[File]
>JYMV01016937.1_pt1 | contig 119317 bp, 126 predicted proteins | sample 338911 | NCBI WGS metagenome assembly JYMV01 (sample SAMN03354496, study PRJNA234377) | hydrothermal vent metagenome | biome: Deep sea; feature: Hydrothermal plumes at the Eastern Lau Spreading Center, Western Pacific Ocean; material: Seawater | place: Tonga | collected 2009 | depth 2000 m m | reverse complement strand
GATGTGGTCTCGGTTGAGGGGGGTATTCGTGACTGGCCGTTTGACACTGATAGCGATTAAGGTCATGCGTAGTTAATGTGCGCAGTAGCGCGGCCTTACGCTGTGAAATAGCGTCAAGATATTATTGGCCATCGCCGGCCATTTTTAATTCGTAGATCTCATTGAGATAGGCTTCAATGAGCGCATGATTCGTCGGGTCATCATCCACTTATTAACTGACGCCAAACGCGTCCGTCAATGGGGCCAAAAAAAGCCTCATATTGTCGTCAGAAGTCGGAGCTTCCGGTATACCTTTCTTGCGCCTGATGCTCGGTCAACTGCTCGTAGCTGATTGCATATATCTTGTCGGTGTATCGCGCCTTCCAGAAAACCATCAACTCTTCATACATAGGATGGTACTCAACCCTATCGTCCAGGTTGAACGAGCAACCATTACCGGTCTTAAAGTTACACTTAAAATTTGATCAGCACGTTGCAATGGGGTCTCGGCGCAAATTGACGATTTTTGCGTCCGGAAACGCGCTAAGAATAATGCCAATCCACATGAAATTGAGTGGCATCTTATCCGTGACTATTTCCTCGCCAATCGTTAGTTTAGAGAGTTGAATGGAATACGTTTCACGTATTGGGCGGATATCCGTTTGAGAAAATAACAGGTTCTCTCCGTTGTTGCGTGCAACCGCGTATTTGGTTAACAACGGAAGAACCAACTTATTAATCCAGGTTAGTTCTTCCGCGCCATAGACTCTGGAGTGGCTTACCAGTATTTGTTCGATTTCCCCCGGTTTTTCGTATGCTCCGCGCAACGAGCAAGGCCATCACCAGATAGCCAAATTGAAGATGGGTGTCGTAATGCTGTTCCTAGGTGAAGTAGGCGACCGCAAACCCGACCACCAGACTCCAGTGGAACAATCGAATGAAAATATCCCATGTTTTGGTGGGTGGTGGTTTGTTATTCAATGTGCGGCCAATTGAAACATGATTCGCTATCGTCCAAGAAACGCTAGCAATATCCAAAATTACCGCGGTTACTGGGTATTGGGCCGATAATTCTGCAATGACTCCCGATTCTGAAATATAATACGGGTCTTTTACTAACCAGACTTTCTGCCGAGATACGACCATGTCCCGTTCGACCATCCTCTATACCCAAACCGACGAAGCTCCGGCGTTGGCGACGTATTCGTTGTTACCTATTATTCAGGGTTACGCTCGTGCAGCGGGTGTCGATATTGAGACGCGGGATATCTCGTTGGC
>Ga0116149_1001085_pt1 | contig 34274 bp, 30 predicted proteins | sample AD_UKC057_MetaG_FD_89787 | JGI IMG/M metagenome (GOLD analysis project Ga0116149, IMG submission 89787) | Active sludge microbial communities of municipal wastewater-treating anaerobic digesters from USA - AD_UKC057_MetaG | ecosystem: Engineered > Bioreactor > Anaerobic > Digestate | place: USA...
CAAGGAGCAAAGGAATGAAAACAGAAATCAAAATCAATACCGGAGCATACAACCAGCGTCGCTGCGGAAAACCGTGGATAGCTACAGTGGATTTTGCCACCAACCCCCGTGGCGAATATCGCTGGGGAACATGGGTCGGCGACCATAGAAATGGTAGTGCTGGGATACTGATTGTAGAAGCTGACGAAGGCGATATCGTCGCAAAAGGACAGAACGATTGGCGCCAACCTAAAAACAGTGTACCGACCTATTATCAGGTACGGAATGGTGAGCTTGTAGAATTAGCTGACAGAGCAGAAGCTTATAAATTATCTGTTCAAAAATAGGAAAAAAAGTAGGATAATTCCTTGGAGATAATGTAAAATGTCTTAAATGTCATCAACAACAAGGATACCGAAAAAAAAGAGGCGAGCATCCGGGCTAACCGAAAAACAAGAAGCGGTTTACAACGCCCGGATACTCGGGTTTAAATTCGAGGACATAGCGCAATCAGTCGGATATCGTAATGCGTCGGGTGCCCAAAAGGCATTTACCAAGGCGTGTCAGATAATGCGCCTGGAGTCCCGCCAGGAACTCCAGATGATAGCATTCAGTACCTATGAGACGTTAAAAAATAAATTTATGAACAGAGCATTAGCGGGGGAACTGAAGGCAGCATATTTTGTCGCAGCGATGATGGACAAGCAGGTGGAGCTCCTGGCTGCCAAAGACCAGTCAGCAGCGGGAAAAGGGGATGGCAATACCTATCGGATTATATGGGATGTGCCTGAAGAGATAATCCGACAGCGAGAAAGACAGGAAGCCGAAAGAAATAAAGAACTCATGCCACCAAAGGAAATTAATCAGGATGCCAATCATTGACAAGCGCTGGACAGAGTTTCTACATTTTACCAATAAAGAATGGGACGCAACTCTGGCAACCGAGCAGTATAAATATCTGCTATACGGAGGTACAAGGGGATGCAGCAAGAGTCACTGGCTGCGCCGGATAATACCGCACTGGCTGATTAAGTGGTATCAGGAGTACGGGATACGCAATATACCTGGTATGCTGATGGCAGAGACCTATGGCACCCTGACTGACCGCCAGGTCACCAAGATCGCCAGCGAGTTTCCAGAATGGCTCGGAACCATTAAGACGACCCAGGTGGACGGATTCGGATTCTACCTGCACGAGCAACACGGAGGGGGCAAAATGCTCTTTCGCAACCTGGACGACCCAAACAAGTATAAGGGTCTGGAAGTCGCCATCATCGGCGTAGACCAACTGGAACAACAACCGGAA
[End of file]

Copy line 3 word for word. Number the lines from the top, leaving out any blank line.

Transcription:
>Ga0116149_1001085_pt1 | contig 34274 bp, 30 predicted proteins | sample AD_UKC057_MetaG_FD_89787 | JGI IMG/M metagenome (GOLD analysis project Ga0116149, IMG submission 89787) | Active sludge microbial communities of municipal wastewater-treating anaerobic digesters from USA - AD_UKC057_MetaG | ecosystem: Engineered > Bioreactor > Anaerobic > Digestate | place: USA...